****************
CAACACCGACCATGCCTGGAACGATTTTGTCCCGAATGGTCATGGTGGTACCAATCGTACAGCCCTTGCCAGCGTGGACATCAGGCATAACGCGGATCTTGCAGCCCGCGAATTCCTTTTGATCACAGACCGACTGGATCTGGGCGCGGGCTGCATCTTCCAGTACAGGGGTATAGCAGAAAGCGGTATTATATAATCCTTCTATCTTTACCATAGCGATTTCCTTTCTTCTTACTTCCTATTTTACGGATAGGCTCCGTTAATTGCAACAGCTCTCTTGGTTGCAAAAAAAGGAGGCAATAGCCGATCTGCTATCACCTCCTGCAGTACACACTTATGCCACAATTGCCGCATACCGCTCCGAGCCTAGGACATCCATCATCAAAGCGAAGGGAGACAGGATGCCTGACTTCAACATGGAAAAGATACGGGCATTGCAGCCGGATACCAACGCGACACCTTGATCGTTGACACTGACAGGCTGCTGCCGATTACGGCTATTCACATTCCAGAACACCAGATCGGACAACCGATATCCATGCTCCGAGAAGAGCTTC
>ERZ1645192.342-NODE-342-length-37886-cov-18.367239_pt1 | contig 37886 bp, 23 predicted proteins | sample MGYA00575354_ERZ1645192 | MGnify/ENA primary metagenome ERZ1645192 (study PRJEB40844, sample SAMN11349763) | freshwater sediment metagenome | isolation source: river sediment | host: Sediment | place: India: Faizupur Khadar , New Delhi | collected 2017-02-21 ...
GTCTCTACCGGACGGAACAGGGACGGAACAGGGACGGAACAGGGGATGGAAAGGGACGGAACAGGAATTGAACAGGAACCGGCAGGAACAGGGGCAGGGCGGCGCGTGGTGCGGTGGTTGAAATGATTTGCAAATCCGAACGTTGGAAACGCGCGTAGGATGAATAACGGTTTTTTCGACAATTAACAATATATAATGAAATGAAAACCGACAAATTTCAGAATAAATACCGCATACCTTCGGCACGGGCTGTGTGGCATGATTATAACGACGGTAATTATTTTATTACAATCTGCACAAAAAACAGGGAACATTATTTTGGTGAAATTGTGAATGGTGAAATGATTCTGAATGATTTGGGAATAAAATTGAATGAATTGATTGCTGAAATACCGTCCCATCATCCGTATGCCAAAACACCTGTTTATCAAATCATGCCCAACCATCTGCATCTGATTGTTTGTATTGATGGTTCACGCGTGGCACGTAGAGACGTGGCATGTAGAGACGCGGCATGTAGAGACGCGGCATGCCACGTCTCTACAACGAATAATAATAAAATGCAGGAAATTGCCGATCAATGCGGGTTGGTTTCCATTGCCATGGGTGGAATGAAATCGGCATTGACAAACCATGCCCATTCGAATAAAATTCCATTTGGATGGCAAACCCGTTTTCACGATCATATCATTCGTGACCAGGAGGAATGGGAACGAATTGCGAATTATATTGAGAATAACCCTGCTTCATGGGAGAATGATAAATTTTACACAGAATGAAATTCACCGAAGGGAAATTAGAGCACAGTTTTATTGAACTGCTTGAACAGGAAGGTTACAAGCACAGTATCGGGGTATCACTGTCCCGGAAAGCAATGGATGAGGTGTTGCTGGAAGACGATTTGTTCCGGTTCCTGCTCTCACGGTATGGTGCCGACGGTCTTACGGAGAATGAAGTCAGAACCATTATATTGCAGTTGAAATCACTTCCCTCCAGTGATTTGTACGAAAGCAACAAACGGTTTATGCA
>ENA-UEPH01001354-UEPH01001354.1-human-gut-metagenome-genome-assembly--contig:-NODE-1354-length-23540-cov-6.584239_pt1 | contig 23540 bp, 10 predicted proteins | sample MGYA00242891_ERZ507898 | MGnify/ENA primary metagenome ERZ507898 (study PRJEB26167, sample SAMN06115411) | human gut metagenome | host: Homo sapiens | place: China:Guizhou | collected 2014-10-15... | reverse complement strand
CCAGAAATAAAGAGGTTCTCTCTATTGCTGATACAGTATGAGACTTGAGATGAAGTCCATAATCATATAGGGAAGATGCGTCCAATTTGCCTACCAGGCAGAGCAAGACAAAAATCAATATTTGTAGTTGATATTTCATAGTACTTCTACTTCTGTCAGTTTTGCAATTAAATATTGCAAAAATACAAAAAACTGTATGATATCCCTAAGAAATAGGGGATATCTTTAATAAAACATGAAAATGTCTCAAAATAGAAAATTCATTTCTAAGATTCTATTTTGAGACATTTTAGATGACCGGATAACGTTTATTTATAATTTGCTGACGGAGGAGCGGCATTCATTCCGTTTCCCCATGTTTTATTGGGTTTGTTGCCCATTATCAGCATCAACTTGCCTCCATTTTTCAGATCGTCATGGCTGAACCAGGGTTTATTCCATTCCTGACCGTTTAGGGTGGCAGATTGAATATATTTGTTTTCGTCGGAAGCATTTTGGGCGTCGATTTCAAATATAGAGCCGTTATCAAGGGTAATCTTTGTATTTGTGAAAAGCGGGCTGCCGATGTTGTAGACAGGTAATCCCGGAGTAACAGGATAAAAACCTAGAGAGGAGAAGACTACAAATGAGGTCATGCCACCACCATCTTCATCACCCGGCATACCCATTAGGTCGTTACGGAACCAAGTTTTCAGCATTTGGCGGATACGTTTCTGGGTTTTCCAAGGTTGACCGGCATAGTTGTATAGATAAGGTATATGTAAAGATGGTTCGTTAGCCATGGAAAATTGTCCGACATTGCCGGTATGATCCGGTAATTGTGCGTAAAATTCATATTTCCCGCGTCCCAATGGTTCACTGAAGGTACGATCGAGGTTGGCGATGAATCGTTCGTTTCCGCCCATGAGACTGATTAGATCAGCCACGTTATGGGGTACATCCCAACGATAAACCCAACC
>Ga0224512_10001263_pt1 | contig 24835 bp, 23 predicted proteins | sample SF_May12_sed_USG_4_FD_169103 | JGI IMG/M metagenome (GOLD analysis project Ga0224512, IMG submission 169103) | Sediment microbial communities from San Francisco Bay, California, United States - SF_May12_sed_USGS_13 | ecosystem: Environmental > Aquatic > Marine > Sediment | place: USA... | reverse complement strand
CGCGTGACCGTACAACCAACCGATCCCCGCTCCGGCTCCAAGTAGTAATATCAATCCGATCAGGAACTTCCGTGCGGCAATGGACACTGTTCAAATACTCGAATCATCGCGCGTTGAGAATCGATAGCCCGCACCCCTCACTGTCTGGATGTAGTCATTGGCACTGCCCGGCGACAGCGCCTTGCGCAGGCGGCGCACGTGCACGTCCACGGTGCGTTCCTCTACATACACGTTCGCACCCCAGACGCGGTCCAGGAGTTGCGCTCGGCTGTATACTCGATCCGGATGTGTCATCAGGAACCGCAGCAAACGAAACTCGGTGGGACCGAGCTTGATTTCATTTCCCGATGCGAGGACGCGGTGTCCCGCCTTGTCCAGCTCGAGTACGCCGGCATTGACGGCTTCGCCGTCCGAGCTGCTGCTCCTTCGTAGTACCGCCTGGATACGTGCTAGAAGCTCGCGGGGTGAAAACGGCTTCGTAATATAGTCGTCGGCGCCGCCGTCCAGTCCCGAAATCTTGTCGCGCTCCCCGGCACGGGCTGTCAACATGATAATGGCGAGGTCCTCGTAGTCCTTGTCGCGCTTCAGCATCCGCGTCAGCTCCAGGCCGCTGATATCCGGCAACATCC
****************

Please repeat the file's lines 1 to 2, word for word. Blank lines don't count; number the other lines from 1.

CAACACCGACCATGCCTGGAACGATTTTGTCCCGAATGGTCATGGTGGTACCAATCGTACAGCCCTTGCCAGCGTGGACATCAGGCATAACGCGGATCTTGCAGCCCGCGAATTCCTTTTGATCACAGACCGACTGGATCTGGGCGCGGGCTGCATCTTCCAGTACAGGGGTATAGCAGAAAGCGGTATTATATAATCCTTCTATCTTTACCATAGCGATTTCCTTTCTTCTTACTTCCTATTTTACGGATAGGCTCCGTTAATTGCAACAGCTCTCTTGGTTGCAAAAAAAGGAGGCAATAGCCGATCTGCTATCACCTCCTGCAGTACACACTTATGCCACAATTGCCGCATACCGCTCCGAGCCTAGGACATCCATCATCAAAGCGAAGGGAGACAGGATGCCTGACTTCAACATGGAAAAGATACGGGCATTGCAGCCGGATACCAACGCGACACCTTGATCGTTGACACTGACAGGCTGCTGCCGATTACGGCTATTCACATTCCAGAACACCAGATCGGACAACCGATATCCATGCTCCGAGAAGAGCTTC
>ERZ1645192.342-NODE-342-length-37886-cov-18.367239_pt1 | contig 37886 bp, 23 predicted proteins | sample MGYA00575354_ERZ1645192 | MGnify/ENA primary metagenome ERZ1645192 (study PRJEB40844, sample SAMN11349763) | freshwater sediment metagenome | isolation source: river sediment | host: Sediment | place: India: Faizupur Khadar , New Delhi | collected 2017-02-21 ...